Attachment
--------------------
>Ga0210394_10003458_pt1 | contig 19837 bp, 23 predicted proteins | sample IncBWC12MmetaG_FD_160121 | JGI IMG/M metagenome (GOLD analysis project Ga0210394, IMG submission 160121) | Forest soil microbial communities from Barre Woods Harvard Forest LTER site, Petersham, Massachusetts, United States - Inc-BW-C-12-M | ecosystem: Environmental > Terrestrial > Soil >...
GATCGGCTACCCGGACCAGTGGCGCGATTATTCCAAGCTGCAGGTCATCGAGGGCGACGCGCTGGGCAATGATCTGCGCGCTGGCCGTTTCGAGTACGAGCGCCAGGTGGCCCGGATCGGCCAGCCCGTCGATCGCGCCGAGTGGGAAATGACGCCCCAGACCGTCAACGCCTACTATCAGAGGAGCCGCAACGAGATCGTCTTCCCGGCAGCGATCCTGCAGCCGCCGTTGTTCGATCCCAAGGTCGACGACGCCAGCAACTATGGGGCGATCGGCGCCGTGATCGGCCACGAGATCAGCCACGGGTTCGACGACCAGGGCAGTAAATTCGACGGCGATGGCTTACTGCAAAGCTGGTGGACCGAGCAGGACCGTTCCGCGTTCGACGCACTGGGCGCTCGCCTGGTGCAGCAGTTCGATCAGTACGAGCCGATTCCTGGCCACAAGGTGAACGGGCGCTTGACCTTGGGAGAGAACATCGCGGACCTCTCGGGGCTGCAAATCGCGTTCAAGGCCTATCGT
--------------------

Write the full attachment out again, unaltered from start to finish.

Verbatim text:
>Ga0210394_10003458_pt1 | contig 19837 bp, 23 predicted proteins | sample IncBWC12MmetaG_FD_160121 | JGI IMG/M metagenome (GOLD analysis project Ga0210394, IMG submission 160121) | Forest soil microbial communities from Barre Woods Harvard Forest LTER site, Petersham, Massachusetts, United States - Inc-BW-C-12-M | ecosystem: Environmental > Terrestrial > Soil >...
GATCGGCTACCCGGACCAGTGGCGCGATTATTCCAAGCTGCAGGTCATCGAGGGCGACGCGCTGGGCAATGATCTGCGCGCTGGCCGTTTCGAGTACGAGCGCCAGGTGGCCCGGATCGGCCAGCCCGTCGATCGCGCCGAGTGGGAAATGACGCCCCAGACCGTCAACGCCTACTATCAGAGGAGCCGCAACGAGATCGTCTTCCCGGCAGCGATCCTGCAGCCGCCGTTGTTCGATCCCAAGGTCGACGACGCCAGCAACTATGGGGCGATCGGCGCCGTGATCGGCCACGAGATCAGCCACGGGTTCGACGACCAGGGCAGTAAATTCGACGGCGATGGCTTACTGCAAAGCTGGTGGACCGAGCAGGACCGTTCCGCGTTCGACGCACTGGGCGCTCGCCTGGTGCAGCAGTTCGATCAGTACGAGCCGATTCCTGGCCACAAGGTGAACGGGCGCTTGACCTTGGGAGAGAACATCGCGGACCTCTCGGGGCTGCAAATCGCGTTCAAGGCCTATCGT